Lasting feelings of pain or anxiety after an injury may seem perplexing, but they serve an evolutionary purpose, research suggests.
Squid that behave more vigilantly after even a minor injury are more likely to survive than their more brazen counterparts, a new study reveals. The findings suggest that persistent pain may be more useful than once thought, according to the study published today (May 8) in the journal Current Biology.
This study provides the first direct evidence to suggest that animals developed heightened sensitivity— which promotes pain in some animals — in response to natural selection, particularly to avoid predators, said study researcher Edgar Walters, a biologist at the University of Texas Medical School at Houston. [5 Surprising Facts About Pain]
No pain, no gain
To study the evolution of lasting pain, Walters and his team studied how squid interact with their predators, black sea bass.
When squid feel threatened, they perform a step-by-step series of defensive behaviors, even if the predator is far away, the researchers said. The scientists observed squid and black sea bass swimming in laboratory tanks, and compared how healthy and injured squid responded to different levels of perceived danger.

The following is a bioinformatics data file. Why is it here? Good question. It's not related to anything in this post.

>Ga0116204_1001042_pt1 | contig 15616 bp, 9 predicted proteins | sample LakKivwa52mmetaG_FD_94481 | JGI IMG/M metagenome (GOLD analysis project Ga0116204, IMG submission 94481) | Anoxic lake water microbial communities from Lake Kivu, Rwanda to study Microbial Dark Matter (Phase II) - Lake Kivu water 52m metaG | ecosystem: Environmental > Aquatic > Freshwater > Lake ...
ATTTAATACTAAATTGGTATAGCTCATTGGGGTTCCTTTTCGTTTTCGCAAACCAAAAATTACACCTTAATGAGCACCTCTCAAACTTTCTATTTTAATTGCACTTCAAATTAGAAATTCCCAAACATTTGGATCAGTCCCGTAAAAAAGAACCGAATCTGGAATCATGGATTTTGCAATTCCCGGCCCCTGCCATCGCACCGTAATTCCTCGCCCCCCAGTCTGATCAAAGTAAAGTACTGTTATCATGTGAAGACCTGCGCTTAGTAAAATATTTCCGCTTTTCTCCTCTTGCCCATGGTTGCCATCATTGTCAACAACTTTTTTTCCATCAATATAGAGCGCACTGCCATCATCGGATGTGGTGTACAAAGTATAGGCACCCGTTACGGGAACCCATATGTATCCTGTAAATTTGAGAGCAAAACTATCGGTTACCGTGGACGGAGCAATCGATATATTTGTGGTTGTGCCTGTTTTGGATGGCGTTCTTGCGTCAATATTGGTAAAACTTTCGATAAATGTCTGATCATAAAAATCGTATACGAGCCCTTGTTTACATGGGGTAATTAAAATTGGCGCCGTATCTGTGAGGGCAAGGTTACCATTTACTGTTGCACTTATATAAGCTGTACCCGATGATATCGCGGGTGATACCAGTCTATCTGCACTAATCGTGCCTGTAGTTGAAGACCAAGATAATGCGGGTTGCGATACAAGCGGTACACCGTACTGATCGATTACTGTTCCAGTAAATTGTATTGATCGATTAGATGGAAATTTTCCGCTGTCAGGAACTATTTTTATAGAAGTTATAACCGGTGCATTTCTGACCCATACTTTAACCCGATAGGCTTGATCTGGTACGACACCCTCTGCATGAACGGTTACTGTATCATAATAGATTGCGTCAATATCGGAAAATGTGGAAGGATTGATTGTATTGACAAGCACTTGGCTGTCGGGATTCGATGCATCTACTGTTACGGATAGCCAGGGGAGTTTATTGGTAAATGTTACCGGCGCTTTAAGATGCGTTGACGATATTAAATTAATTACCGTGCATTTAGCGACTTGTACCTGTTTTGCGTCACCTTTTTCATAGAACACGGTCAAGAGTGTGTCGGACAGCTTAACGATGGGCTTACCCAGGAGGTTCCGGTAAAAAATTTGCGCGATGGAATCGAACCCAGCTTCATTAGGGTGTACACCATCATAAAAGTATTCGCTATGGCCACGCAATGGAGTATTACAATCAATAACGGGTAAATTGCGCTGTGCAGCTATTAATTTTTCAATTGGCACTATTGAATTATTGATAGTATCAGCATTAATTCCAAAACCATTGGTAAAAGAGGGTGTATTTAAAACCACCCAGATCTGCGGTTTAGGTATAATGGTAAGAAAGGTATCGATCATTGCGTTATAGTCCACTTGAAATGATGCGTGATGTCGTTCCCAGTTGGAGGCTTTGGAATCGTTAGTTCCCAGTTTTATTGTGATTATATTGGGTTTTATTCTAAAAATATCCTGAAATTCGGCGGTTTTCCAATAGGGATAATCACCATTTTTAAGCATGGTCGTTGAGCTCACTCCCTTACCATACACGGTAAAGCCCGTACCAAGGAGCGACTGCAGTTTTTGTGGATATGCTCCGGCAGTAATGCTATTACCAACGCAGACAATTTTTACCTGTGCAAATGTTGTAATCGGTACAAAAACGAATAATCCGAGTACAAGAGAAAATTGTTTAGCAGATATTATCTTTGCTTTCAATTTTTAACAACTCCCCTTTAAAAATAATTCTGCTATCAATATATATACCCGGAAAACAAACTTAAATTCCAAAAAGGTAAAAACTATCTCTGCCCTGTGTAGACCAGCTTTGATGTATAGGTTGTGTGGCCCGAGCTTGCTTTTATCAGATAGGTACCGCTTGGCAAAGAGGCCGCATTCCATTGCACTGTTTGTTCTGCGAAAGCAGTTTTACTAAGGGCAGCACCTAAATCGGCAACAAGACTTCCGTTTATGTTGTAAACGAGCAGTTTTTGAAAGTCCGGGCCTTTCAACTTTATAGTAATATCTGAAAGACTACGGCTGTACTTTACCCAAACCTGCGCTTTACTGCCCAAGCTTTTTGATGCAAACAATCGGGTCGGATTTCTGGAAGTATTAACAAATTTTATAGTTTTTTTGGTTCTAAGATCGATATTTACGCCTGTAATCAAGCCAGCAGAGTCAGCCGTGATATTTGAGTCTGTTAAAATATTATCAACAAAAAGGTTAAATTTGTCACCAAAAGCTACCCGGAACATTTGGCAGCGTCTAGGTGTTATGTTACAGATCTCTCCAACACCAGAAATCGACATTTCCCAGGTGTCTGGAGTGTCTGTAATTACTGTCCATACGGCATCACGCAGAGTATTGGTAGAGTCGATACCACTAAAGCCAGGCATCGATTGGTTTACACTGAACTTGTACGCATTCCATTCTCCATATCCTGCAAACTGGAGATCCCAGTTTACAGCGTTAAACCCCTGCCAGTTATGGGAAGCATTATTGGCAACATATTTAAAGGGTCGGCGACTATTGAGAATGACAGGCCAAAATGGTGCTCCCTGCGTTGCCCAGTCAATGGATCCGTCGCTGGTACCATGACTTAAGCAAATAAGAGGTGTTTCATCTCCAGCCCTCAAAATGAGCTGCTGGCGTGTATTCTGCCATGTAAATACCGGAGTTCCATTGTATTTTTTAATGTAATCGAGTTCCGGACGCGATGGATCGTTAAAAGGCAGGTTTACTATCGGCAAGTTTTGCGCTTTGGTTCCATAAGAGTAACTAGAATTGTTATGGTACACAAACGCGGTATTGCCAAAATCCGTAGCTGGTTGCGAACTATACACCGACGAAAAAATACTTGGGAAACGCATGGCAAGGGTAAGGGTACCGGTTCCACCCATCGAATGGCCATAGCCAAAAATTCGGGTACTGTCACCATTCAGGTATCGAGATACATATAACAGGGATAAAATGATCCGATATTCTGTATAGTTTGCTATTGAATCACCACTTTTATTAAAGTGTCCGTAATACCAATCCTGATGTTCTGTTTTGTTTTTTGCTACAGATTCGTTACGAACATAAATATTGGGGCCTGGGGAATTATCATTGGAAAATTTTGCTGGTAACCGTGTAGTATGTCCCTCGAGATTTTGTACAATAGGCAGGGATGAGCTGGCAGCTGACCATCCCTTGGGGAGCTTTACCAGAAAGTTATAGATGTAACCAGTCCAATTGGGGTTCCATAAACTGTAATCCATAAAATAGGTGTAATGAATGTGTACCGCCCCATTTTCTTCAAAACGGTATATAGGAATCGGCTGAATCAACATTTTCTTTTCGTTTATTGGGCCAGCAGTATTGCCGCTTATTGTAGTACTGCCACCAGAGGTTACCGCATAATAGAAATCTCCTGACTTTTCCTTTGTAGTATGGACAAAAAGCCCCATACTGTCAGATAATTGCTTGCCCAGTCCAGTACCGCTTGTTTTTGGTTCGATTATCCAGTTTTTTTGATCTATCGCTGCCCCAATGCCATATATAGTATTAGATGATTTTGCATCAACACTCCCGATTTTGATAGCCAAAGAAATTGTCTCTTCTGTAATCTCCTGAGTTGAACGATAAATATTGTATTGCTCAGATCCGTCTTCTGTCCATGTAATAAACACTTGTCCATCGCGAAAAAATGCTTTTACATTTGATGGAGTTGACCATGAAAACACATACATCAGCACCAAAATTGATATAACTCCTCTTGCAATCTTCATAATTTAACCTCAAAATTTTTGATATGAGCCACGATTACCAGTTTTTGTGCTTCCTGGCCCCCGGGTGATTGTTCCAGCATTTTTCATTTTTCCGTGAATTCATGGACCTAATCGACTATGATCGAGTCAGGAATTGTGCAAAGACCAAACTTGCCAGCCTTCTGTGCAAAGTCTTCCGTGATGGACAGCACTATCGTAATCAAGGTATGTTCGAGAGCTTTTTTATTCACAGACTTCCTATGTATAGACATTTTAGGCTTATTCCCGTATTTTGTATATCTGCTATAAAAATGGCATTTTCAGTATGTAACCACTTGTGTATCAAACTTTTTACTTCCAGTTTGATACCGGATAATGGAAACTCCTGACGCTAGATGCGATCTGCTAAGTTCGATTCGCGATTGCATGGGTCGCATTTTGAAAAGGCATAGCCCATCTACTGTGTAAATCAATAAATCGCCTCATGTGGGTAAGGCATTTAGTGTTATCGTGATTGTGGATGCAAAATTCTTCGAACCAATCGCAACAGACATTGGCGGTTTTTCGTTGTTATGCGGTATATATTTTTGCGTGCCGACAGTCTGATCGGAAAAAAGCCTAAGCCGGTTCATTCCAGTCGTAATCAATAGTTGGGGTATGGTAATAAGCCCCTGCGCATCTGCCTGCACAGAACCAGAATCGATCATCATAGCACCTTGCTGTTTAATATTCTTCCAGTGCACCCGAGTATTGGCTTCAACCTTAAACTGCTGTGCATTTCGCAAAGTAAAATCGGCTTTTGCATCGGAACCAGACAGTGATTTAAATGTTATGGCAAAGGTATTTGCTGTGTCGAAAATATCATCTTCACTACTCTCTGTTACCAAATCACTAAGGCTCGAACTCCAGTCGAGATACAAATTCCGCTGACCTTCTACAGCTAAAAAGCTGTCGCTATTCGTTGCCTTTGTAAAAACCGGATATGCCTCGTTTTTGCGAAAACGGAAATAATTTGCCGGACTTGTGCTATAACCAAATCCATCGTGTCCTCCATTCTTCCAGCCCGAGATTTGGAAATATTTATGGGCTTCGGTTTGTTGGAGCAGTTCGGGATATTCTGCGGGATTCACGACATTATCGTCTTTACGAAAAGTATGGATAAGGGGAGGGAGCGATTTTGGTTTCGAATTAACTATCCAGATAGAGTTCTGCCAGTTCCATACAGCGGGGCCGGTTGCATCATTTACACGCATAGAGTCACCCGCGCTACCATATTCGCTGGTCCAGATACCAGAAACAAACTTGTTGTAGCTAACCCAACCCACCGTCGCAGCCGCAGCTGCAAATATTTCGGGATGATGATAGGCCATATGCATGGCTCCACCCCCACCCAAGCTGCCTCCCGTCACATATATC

The squid could still get around with an injury to one of their arms, but this put them at a disadvantage because the bass would preferentially hunt the injured animals, and from further distances, too. When bass were hunting injured squid, the prey became more vigilant, acting more defensively than their uninjured slimy brethren.
Next, the researchers treated squid with an anesthetic that prevented them from feeling pain when injured, and the animals failed to display defensive behavior that would have kept them alive.
The sensation of pain that made the squid hyper-vigilant could be analogous to the same feelings in humans, the researchers said — although the squid may feel something completely different from human pain. Still, the squids' response to injury offers a new perspective for understanding human responses to pain.
If scientists can understand more about the natural purpose of pain sensitivity, they might be able to find ways to treat pathological pain in humans, the researchers said.
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